Pacific Bell plans to offer state-of-the-art telephone service over the advanced system in 1995, but prior to that, subject to regulatory approvals, telecommunications customers will have access to a wide variety of video programming. In the 1995-96 time frame, the network will be capable of offering fully interactive digital and telephony services.
 In awarding AT&T what is believed to be the single largest network equipment purchase in telecommunications history, Pacific Bell has selected a systems integrator with the unique capabilities and experience necessary to provide the essential components of the new network.
 "Pacific Bell has planned an innovative approach to moving California into the 21st century," said William B. Marx, chief executive officer of AT&T Network Systems. "Our technology, our networking expertise and our talented people will help Pacific Bell to realize this great opportunity and bring exciting services to its customers."
 Pacific Bell's communications superhighway will use fiber optics and coaxial cable instead of the twisted copper wire traditionally used to provide telephone service.
 Fiber will run from Pacific Bell facilities to a location in the neighborhood, serving less than 500 homes. Coaxial cable will continue all the way to the home to a remote unit being developed by AT&T. This new architecture allows Pacific Bell to bring a single wire to the home to meet the customer's voice, video and data communications needs. Inside the home, the customer's telephone and cable wiring remains the same.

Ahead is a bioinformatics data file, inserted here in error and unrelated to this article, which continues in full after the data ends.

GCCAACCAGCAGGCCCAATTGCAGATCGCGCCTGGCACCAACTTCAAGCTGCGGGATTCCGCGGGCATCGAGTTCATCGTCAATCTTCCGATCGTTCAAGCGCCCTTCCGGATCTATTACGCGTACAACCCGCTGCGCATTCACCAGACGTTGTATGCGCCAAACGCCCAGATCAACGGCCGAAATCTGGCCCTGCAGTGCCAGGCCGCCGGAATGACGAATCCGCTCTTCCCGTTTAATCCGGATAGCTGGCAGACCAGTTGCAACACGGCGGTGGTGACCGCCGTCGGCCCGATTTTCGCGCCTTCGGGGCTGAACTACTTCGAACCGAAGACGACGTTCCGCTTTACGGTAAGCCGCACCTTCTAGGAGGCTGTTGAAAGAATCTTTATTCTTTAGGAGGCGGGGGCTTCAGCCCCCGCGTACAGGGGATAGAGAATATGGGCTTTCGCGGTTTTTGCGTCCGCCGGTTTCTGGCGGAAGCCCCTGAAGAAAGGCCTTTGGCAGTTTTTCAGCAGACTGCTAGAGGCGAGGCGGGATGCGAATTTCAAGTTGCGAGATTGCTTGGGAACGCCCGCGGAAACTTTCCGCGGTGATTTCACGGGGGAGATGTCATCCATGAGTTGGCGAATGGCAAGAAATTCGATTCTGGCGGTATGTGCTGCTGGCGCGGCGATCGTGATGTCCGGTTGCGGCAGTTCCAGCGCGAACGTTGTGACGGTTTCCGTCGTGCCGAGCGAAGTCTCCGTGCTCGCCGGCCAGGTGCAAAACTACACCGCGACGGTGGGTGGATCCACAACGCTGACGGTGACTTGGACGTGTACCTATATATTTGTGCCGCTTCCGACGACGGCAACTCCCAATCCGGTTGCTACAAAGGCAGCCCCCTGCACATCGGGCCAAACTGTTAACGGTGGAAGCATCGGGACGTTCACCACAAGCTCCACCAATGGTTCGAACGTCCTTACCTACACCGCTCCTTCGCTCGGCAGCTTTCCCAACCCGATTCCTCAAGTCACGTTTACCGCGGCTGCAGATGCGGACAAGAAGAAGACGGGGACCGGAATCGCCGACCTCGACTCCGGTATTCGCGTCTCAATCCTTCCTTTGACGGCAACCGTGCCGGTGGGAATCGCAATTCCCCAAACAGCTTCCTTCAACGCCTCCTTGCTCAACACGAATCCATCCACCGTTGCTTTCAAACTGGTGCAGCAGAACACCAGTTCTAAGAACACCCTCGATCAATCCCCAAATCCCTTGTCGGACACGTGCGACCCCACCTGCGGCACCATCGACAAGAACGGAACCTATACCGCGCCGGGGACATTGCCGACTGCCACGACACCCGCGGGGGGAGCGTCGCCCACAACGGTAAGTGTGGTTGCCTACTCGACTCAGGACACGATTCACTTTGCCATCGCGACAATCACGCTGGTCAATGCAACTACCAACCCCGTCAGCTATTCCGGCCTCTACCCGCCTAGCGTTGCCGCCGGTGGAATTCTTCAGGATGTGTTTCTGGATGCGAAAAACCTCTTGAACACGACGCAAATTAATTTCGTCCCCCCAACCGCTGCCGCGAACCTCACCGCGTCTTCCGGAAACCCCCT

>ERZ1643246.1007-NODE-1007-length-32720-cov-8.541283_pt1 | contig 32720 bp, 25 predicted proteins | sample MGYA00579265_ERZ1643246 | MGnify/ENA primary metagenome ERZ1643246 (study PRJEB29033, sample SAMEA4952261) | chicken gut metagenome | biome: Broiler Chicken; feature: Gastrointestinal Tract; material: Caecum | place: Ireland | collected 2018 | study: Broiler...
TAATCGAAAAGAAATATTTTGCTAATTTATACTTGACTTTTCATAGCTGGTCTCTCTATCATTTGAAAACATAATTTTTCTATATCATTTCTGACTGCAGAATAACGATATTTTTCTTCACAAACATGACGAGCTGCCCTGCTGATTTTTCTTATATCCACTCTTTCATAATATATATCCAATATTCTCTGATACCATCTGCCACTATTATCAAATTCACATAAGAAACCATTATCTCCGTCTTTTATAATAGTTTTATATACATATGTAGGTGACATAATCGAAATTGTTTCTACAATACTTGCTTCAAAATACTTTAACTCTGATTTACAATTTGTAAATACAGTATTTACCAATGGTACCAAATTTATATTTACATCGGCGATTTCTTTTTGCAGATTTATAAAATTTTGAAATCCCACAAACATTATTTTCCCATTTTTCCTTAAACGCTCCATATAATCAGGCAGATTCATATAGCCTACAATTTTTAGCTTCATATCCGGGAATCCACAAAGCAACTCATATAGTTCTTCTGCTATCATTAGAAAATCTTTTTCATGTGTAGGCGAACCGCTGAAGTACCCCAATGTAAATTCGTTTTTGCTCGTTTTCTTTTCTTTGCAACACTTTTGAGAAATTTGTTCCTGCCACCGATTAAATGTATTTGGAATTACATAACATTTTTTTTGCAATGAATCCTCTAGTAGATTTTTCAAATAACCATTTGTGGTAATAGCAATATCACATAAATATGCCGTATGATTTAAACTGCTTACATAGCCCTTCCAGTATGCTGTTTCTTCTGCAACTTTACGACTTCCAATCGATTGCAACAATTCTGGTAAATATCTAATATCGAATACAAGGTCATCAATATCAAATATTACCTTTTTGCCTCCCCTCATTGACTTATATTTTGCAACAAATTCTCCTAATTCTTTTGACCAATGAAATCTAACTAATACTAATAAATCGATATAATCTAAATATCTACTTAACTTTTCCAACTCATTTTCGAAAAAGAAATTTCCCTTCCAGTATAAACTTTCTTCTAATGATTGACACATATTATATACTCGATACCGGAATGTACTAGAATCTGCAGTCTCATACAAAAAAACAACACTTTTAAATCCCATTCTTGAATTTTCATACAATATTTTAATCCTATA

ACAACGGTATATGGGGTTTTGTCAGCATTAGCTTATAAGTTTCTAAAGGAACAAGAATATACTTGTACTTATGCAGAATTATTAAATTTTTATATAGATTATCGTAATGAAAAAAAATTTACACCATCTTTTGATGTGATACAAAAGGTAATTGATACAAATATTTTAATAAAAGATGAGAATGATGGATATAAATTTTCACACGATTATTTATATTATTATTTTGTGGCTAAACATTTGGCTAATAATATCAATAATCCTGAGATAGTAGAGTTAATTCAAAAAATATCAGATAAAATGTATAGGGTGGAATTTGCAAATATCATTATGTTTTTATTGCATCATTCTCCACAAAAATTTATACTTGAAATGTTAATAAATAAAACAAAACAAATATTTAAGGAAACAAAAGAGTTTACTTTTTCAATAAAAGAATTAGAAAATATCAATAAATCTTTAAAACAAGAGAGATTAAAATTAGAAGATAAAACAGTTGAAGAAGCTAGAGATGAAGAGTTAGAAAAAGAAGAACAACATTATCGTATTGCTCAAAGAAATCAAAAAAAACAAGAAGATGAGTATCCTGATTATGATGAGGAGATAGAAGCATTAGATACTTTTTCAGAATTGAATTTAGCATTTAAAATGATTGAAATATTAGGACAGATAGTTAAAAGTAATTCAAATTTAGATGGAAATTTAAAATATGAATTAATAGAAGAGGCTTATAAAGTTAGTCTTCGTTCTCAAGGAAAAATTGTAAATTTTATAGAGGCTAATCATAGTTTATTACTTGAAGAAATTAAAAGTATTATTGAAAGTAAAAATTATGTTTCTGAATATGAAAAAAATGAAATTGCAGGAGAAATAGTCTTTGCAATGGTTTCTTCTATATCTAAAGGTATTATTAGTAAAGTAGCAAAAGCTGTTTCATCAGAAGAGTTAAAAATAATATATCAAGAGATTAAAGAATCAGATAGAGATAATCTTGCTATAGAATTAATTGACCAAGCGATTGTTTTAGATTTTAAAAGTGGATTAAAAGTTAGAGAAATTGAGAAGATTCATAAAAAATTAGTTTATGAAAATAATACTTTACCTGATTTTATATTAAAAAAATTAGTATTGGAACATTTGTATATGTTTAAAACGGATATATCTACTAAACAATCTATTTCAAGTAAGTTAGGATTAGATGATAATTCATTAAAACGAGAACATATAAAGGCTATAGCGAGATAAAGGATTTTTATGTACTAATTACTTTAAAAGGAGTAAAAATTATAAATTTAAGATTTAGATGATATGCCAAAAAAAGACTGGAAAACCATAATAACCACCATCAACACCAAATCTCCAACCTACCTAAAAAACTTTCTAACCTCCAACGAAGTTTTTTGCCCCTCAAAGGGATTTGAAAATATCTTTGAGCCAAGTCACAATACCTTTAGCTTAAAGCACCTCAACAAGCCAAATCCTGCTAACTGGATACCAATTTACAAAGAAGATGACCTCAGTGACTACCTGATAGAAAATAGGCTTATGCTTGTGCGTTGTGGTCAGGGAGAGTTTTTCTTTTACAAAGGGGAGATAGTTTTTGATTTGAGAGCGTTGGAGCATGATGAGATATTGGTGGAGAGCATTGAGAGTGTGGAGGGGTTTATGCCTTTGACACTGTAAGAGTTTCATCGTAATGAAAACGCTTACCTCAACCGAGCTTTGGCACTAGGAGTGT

"AT&T is a world class company that has the type of resources, experience and research and development talent we want working with us on a job of this magnitude," said Quigley. "We envision a powerful and intelligent network with the kind of reliability, service and survivability that we have always maintained and few have matched."
 Pacific Bell has been investing vigorously over the last few years in its network, assuring its California infrastructure is among the best and most capable in the world. Earlier this year, the company announced procurement contracts totaling $l.65 billion. The money will be used to complete conversion to an all-digital network by 1997, and for installation of fiber optics and associated technology during the same time period.
 The company also announced CalREN -- a program to spur applications development by offering selected universities, schools, research laboratories, hospitals and high-tech companies pro bono access to high speed communications services.
 "We believe this is critical to California's future," said Quigley. "An advanced infrastructure will not only bring our increasingly diverse customer base more products and services, but will also serve to improve business productivity, health care and education, and create needed jobs.
 "Using telecommunications to 'transport' people, goods and services makes fundamental sense, and will ultimately make the state more competitive in the global marketplace."